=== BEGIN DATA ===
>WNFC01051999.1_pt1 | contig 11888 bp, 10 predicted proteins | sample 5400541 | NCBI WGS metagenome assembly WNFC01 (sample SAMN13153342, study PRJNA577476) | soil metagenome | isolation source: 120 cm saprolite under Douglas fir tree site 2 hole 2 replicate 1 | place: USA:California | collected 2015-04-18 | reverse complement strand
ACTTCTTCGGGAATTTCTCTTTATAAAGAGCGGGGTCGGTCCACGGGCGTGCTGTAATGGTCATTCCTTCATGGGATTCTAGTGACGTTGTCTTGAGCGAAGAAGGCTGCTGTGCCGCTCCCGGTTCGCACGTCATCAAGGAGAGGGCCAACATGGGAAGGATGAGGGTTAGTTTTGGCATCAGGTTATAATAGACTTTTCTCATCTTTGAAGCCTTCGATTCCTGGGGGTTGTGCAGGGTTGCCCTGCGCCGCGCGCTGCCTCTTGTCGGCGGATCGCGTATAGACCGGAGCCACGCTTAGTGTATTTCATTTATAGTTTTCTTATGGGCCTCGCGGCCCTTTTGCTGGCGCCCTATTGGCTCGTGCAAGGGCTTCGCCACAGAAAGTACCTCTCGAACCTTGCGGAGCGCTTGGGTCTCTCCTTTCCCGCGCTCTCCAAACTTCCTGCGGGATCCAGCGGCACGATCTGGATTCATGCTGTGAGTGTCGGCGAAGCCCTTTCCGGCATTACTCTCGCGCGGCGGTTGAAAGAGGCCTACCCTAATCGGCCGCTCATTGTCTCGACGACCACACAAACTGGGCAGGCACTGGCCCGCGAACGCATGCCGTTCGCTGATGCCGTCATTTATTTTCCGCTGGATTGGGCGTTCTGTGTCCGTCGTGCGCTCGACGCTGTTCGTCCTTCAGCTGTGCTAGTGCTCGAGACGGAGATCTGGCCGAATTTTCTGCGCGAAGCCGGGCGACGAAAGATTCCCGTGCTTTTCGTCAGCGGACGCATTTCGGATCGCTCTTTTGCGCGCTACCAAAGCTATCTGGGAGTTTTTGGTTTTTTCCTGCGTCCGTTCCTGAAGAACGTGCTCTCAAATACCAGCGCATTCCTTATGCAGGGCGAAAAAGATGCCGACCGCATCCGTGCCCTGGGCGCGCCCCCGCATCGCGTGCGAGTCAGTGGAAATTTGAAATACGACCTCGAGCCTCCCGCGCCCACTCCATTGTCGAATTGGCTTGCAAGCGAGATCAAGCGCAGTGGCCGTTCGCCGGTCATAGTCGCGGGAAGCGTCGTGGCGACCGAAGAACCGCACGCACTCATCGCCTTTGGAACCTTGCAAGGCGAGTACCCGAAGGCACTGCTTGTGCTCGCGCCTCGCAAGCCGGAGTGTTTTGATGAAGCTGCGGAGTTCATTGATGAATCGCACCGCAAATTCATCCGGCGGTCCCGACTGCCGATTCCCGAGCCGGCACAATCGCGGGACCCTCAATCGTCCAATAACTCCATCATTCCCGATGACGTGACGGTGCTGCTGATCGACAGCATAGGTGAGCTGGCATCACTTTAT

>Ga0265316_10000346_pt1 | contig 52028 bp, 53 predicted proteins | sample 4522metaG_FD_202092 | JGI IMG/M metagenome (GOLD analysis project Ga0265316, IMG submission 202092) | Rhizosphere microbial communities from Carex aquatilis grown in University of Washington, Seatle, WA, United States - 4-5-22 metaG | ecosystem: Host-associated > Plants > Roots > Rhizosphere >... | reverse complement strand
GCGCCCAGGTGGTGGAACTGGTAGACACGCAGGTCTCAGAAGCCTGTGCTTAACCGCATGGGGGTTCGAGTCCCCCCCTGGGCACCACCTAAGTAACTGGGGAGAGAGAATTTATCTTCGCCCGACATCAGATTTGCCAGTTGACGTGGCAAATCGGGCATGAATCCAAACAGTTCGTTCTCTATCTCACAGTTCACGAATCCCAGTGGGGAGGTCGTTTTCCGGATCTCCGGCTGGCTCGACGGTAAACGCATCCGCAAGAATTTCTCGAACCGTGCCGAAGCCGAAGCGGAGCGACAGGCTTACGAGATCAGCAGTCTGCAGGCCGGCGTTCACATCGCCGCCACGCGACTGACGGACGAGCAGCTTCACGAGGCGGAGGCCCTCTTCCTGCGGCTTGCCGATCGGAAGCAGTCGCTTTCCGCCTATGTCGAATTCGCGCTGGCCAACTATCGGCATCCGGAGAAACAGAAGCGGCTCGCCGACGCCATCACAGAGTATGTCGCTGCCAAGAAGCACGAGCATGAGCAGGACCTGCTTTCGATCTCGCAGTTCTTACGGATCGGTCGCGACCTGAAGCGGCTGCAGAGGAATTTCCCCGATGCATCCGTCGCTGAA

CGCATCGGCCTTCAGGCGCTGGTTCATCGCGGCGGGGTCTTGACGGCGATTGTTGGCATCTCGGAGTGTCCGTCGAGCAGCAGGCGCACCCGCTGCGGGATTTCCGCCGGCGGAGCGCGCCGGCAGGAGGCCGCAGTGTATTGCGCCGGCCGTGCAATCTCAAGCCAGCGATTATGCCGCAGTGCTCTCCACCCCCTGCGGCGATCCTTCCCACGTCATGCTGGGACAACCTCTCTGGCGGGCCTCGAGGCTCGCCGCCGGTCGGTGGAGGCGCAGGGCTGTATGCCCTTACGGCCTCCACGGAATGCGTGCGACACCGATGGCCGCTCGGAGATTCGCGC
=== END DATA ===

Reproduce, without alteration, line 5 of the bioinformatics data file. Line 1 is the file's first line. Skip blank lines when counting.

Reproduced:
CGCATCGGCCTTCAGGCGCTGGTTCATCGCGGCGGGGTCTTGACGGCGATTGTTGGCATCTCGGAGTGTCCGTCGAGCAGCAGGCGCACCCGCTGCGGGATTTCCGCCGGCGGAGCGCGCCGGCAGGAGGCCGCAGTGTATTGCGCCGGCCGTGCAATCTCAAGCCAGCGATTATGCCGCAGTGCTCTCCACCCCCTGCGGCGATCCTTCCCACGTCATGCTGGGACAACCTCTCTGGCGGGCCTCGAGGCTCGCCGCCGGTCGGTGGAGGCGCAGGGCTGTATGCCCTTACGGCCTCCACGGAATGCGTGCGACACCGATGGCCGCTCGGAGATTCGCGC